The danger of (over)mocking

I’ve yet to see a mocking framework I actually want to use. Maybe I’ve just not seen enough use cases for one yet, since right now the number of times I would have found one useful is exactly one. Maybe I’m just not a mockist.

The fundamental problem, for me, of how I’ve seen mocking frameworks used in the wild is that it commits one of the gravest sins of software development: it increases coupling. Our tests shouldn’t care how a function/class/method/etc does its job; it need only care that it does in a verifiable manner. After all, one of the reasons to have tests in the first place is to be able to confidently refactor, and we can’t do that if the tests break even though the code’s behaviour hasn’t changed. Let me give an example: last year I saw someone write a test like this (in Python for clarity, the original was in C++):

class Class(object):
    def inc(self): pass
    def dec(self): pass
    def mul(self, x): pass
    def stuff(self, x):

def test_stuff():
    obj = Class()
    mock = MagicMock() = obj.dec = obj.mul = mock
    assert mock.mock_calls() == [,, call.mul(7), call.dec()]

The methods don’t do anything to keep things simple; in real life they were complicated functions. I consider the test above and anything like it to be a complete and utter waste of time and space. This isn’t just an example of increased coupling; it’s literally rewriting the production code in the test. What information hiding? What interface? I really consider asserting that certain calls were made to be an anti-pattern.

So what’s a developer to do? In the case above (and assuming inc, dec and mul do what we expect to self.value), I’d write this intead:

def test_stuff():
    obj = Class(3)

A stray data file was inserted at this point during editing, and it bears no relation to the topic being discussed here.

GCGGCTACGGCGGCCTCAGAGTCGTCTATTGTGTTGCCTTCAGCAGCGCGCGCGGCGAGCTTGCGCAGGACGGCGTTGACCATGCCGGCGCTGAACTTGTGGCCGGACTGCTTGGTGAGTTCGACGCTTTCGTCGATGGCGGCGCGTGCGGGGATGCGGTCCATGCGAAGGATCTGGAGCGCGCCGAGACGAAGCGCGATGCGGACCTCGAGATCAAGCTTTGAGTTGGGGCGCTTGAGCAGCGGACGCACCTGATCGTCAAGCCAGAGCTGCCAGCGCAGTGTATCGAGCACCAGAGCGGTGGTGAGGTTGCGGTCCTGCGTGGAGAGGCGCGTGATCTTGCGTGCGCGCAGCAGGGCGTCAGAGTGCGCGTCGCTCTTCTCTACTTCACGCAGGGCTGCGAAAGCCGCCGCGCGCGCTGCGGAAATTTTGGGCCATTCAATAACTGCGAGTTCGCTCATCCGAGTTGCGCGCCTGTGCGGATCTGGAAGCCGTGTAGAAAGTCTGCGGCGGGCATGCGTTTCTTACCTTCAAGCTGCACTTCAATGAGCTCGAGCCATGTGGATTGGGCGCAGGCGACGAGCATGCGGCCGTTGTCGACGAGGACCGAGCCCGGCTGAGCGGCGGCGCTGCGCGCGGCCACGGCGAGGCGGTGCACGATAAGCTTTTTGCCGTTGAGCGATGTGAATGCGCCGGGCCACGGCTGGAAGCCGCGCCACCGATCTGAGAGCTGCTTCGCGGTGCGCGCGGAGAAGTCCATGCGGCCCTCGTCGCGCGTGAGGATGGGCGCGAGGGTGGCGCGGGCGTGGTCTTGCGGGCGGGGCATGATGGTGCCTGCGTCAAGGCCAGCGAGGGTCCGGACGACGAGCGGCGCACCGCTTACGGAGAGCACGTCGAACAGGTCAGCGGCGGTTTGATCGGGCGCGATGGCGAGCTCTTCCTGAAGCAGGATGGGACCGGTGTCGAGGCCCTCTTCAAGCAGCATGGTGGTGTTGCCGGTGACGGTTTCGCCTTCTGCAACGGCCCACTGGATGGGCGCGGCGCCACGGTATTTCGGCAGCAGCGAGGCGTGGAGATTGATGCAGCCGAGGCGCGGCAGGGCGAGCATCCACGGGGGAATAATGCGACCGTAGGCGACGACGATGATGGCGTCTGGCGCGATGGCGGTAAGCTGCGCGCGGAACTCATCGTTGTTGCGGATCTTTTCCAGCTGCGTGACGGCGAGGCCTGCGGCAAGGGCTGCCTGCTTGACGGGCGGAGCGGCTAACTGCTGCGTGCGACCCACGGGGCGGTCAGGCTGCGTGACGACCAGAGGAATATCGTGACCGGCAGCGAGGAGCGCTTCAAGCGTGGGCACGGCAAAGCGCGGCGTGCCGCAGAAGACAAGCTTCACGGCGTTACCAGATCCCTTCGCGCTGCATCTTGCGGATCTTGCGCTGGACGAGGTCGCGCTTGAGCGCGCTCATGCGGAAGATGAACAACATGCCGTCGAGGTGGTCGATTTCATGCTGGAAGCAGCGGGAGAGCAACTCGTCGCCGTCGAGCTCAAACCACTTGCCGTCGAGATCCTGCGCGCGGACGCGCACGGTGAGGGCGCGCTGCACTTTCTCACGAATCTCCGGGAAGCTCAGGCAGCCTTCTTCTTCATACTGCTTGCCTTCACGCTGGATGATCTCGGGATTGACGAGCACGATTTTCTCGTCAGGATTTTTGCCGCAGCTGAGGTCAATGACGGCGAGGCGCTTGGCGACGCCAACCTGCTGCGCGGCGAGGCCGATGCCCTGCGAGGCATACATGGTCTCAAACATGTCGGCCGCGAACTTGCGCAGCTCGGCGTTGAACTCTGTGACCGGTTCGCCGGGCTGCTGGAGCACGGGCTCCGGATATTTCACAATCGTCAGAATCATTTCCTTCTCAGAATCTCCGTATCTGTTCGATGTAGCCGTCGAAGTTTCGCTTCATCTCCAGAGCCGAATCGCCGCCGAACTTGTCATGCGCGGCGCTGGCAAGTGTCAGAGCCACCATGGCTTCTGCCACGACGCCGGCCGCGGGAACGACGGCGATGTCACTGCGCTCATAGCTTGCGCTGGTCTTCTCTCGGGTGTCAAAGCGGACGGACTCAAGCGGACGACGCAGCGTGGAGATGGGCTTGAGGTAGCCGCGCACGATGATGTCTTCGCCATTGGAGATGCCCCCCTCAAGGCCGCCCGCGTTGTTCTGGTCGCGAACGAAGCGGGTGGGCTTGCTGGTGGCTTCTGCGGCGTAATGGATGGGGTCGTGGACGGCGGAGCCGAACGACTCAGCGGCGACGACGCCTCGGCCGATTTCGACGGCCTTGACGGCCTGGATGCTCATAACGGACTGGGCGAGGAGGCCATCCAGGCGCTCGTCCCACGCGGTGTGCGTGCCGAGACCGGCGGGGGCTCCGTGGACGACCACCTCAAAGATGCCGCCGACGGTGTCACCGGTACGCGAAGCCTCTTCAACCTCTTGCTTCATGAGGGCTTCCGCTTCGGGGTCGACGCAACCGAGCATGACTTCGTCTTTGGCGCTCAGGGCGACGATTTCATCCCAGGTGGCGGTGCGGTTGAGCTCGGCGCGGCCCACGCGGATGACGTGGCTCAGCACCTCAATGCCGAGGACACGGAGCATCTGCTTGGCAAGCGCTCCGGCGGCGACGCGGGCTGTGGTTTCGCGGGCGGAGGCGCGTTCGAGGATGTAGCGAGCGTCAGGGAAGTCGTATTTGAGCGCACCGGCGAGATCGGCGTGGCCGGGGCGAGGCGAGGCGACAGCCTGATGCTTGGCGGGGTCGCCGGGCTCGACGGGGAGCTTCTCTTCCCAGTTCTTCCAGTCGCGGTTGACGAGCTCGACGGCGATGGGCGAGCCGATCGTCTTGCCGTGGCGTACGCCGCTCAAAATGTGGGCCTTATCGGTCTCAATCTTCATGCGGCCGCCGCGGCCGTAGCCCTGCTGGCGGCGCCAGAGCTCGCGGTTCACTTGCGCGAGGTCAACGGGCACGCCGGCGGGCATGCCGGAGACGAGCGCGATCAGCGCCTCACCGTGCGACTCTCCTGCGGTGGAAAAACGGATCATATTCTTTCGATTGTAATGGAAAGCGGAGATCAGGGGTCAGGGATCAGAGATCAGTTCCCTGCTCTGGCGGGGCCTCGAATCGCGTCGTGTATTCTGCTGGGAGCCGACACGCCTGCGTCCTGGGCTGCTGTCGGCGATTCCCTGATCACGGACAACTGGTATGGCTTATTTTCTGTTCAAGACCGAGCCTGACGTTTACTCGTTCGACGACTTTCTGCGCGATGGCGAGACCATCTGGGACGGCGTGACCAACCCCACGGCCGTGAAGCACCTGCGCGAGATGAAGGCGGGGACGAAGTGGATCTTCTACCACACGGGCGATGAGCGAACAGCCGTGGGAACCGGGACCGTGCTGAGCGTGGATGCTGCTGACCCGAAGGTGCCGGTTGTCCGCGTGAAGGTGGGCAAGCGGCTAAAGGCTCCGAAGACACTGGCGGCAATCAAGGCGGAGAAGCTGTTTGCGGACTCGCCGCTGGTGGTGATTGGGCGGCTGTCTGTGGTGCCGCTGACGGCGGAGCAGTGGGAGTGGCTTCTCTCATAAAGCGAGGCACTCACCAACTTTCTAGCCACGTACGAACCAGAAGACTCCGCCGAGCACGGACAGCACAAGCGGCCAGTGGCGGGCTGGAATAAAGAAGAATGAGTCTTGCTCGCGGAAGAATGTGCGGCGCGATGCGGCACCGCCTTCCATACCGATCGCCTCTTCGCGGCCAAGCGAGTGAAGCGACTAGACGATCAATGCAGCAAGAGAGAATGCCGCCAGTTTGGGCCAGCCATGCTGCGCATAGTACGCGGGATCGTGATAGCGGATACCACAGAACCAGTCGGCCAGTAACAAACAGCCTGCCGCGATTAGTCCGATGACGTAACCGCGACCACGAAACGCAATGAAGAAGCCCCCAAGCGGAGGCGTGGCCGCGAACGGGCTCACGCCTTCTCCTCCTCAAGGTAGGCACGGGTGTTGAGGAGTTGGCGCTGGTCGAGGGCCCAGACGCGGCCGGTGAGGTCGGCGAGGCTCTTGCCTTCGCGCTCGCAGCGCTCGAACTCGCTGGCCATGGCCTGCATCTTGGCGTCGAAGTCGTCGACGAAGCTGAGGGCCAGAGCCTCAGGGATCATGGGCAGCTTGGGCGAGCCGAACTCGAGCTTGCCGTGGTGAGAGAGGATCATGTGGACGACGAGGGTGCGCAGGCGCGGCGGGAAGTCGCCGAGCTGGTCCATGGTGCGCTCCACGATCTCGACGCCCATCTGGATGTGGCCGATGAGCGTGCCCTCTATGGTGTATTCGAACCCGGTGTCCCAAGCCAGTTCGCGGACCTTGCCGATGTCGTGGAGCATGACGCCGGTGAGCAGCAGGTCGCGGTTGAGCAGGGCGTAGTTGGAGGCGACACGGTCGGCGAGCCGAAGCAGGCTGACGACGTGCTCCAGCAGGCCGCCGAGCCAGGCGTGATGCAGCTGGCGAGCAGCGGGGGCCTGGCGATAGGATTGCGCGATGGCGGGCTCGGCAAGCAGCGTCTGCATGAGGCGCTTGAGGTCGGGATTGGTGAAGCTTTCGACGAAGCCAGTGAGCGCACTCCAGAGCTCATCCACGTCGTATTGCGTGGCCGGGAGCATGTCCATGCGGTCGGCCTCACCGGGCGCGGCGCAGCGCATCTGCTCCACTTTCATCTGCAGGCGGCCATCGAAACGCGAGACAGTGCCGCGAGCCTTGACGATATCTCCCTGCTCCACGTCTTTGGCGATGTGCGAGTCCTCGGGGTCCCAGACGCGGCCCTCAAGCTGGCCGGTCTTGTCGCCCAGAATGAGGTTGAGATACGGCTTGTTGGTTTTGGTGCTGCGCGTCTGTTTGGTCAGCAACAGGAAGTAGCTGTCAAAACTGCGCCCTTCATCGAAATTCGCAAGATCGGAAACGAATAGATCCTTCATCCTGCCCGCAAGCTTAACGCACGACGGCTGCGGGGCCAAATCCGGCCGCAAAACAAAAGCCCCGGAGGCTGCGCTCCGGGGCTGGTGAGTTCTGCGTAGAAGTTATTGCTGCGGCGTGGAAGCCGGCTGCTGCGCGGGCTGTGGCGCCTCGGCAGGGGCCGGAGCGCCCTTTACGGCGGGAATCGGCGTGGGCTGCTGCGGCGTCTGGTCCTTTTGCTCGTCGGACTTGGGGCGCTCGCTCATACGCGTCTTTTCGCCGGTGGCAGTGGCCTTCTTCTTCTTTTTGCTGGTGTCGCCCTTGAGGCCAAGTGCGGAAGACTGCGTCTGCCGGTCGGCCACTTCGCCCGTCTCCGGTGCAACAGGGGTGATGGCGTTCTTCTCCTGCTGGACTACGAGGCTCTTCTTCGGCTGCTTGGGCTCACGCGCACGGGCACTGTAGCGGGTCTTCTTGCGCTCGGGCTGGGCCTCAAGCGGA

assert obj.value == 3
    assert obj.value == 19

I’m well aware that in real life things are rarely this clean-cut and legacy codebases sometimes have no way of testing for what it does, but that doesn’t excuse introducing coupling into the codebase. It’s hard to present a realistic example in a blog post, but I’ve written many a test for tangled legacy networking code without resorting to the type of testing in the first example. It’s not easy, but it’s definitely doable.

I’m not even interested in mocking code at all except if it’s slow or isn’t absolutely deterministic. The usual culprits are doing anything with the file system, networking or talking to databases. And that’s for unit testing only. So Class.stuff calls some complicated function; that’s its business and I as a unit tester have no right to go poking in its internals. All I care about is the public API and that the behaviour is right. The question should always be: what’s the contract? If you’re asking questions about how... you’re doing it wrong. A good tester is like a mobster’s wife: you don’t want to know.

Now back to that one example of when I wanted to use a mock: In DConf 2013 there was a mocking presentation that expected the logger to be called with an error message if a method was called a certain way. That appealed to me because months before I’d fixed a bug that was “no error message logged when …”. I fixed it but without an accompanying test, which left a bad taste in my mouth. I just didn’t know how to write the test I needed. A mocking framework would have let me do it easily.


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